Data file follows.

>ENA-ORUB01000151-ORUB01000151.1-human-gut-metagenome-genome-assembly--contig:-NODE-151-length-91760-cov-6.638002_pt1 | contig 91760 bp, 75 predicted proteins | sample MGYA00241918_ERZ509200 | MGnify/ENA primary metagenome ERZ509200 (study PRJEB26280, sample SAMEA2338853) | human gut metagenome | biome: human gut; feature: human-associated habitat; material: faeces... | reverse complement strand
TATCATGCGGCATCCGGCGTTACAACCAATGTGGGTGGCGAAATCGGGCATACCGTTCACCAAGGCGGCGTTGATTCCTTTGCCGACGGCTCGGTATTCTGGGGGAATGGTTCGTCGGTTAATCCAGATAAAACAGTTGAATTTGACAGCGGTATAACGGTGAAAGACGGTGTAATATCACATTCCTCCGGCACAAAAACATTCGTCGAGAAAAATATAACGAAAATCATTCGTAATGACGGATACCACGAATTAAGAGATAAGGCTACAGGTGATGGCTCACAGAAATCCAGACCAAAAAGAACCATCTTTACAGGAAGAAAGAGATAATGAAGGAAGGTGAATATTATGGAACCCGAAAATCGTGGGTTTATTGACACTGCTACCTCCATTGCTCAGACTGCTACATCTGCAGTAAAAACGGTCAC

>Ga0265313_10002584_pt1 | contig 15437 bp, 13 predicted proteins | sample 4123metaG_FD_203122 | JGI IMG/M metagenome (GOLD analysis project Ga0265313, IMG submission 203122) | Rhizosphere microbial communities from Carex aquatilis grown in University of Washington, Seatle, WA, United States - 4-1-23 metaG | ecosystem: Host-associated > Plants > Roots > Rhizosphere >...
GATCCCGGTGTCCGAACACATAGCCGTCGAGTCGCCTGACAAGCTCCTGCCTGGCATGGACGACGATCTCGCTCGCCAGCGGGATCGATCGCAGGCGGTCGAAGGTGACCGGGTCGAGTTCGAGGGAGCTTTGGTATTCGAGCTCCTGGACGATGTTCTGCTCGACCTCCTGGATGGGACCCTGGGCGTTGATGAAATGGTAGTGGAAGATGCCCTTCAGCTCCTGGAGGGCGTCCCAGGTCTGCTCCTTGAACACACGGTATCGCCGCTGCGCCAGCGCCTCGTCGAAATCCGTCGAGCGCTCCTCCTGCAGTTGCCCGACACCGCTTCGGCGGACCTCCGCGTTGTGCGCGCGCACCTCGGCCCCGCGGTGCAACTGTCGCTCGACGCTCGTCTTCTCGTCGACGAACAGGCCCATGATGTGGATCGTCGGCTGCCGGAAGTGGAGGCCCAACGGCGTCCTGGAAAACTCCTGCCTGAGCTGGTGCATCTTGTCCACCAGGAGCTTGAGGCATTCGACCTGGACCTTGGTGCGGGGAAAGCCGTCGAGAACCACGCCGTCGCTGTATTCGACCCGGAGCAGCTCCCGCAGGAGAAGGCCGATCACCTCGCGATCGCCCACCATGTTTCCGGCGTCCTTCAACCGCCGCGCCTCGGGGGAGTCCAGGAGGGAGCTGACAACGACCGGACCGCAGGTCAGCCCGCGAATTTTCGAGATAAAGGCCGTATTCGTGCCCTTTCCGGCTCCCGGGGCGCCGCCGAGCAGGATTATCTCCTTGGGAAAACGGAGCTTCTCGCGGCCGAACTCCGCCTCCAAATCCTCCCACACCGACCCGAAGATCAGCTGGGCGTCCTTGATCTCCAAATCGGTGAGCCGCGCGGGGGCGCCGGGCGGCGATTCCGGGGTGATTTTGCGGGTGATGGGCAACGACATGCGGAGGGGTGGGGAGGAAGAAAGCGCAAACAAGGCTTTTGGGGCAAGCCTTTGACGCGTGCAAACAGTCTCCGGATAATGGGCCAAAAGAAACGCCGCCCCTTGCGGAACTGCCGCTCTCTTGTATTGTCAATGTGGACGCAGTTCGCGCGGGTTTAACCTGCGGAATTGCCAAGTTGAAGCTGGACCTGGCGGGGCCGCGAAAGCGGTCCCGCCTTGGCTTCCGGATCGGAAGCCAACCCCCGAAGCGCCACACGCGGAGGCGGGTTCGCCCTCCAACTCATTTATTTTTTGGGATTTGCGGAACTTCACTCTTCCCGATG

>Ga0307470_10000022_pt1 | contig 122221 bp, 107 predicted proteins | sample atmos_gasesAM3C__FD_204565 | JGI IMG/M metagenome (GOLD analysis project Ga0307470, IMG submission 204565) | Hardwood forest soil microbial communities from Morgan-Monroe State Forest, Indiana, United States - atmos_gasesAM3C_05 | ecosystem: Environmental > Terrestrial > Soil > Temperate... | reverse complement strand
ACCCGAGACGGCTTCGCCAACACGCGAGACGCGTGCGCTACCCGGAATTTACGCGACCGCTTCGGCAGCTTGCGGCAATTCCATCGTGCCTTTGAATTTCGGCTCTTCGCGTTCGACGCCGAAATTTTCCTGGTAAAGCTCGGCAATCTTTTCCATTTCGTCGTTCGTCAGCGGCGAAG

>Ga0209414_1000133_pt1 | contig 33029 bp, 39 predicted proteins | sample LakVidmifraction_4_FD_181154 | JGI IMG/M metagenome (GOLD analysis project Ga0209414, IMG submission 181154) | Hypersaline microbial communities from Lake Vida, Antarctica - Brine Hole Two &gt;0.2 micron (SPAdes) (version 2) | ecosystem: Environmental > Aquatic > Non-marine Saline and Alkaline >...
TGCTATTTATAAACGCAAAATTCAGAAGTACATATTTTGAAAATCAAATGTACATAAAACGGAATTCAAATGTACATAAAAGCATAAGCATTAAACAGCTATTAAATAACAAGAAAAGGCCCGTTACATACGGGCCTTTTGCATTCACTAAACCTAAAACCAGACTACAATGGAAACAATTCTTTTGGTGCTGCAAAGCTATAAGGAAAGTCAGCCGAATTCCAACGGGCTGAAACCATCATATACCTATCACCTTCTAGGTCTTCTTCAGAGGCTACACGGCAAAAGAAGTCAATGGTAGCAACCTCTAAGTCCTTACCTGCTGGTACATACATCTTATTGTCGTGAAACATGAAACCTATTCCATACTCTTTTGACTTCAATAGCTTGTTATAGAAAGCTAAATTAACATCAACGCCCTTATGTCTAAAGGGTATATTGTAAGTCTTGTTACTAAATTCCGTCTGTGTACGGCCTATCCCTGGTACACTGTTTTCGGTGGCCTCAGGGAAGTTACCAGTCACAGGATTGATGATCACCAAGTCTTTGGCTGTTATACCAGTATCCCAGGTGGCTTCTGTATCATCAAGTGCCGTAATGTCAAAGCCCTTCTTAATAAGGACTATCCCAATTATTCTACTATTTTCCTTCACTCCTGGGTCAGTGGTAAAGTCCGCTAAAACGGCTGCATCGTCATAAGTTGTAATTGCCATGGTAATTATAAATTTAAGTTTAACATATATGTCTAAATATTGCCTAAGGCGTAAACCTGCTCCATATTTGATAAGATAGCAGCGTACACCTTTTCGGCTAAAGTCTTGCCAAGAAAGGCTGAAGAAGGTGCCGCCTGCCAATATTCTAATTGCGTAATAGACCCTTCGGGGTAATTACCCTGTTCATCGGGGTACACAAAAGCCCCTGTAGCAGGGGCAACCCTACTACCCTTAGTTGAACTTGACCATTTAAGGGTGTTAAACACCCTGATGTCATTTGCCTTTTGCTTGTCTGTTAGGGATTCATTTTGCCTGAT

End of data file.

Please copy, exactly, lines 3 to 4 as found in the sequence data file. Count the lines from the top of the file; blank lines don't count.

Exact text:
>Ga0265313_10002584_pt1 | contig 15437 bp, 13 predicted proteins | sample 4123metaG_FD_203122 | JGI IMG/M metagenome (GOLD analysis project Ga0265313, IMG submission 203122) | Rhizosphere microbial communities from Carex aquatilis grown in University of Washington, Seatle, WA, United States - 4-1-23 metaG | ecosystem: Host-associated > Plants > Roots > Rhizosphere >...
GATCCCGGTGTCCGAACACATAGCCGTCGAGTCGCCTGACAAGCTCCTGCCTGGCATGGACGACGATCTCGCTCGCCAGCGGGATCGATCGCAGGCGGTCGAAGGTGACCGGGTCGAGTTCGAGGGAGCTTTGGTATTCGAGCTCCTGGACGATGTTCTGCTCGACCTCCTGGATGGGACCCTGGGCGTTGATGAAATGGTAGTGGAAGATGCCCTTCAGCTCCTGGAGGGCGTCCCAGGTCTGCTCCTTGAACACACGGTATCGCCGCTGCGCCAGCGCCTCGTCGAAATCCGTCGAGCGCTCCTCCTGCAGTTGCCCGACACCGCTTCGGCGGACCTCCGCGTTGTGCGCGCGCACCTCGGCCCCGCGGTGCAACTGTCGCTCGACGCTCGTCTTCTCGTCGACGAACAGGCCCATGATGTGGATCGTCGGCTGCCGGAAGTGGAGGCCCAACGGCGTCCTGGAAAACTCCTGCCTGAGCTGGTGCATCTTGTCCACCAGGAGCTTGAGGCATTCGACCTGGACCTTGGTGCGGGGAAAGCCGTCGAGAACCACGCCGTCGCTGTATTCGACCCGGAGCAGCTCCCGCAGGAGAAGGCCGATCACCTCGCGATCGCCCACCATGTTTCCGGCGTCCTTCAACCGCCGCGCCTCGGGGGAGTCCAGGAGGGAGCTGACAACGACCGGACCGCAGGTCAGCCCGCGAATTTTCGAGATAAAGGCCGTATTCGTGCCCTTTCCGGCTCCCGGGGCGCCGCCGAGCAGGATTATCTCCTTGGGAAAACGGAGCTTCTCGCGGCCGAACTCCGCCTCCAAATCCTCCCACACCGACCCGAAGATCAGCTGGGCGTCCTTGATCTCCAAATCGGTGAGCCGCGCGGGGGCGCCGGGCGGCGATTCCGGGGTGATTTTGCGGGTGATGGGCAACGACATGCGGAGGGGTGGGGAGGAAGAAAGCGCAAACAAGGCTTTTGGGGCAAGCCTTTGACGCGTGCAAACAGTCTCCGGATAATGGGCCAAAAGAAACGCCGCCCCTTGCGGAACTGCCGCTCTCTTGTATTGTCAATGTGGACGCAGTTCGCGCGGGTTTAACCTGCGGAATTGCCAAGTTGAAGCTGGACCTGGCGGGGCCGCGAAAGCGGTCCCGCCTTGGCTTCCGGATCGGAAGCCAACCCCCGAAGCGCCACACGCGGAGGCGGGTTCGCCCTCCAACTCATTTATTTTTTGGGATTTGCGGAACTTCACTCTTCCCGATG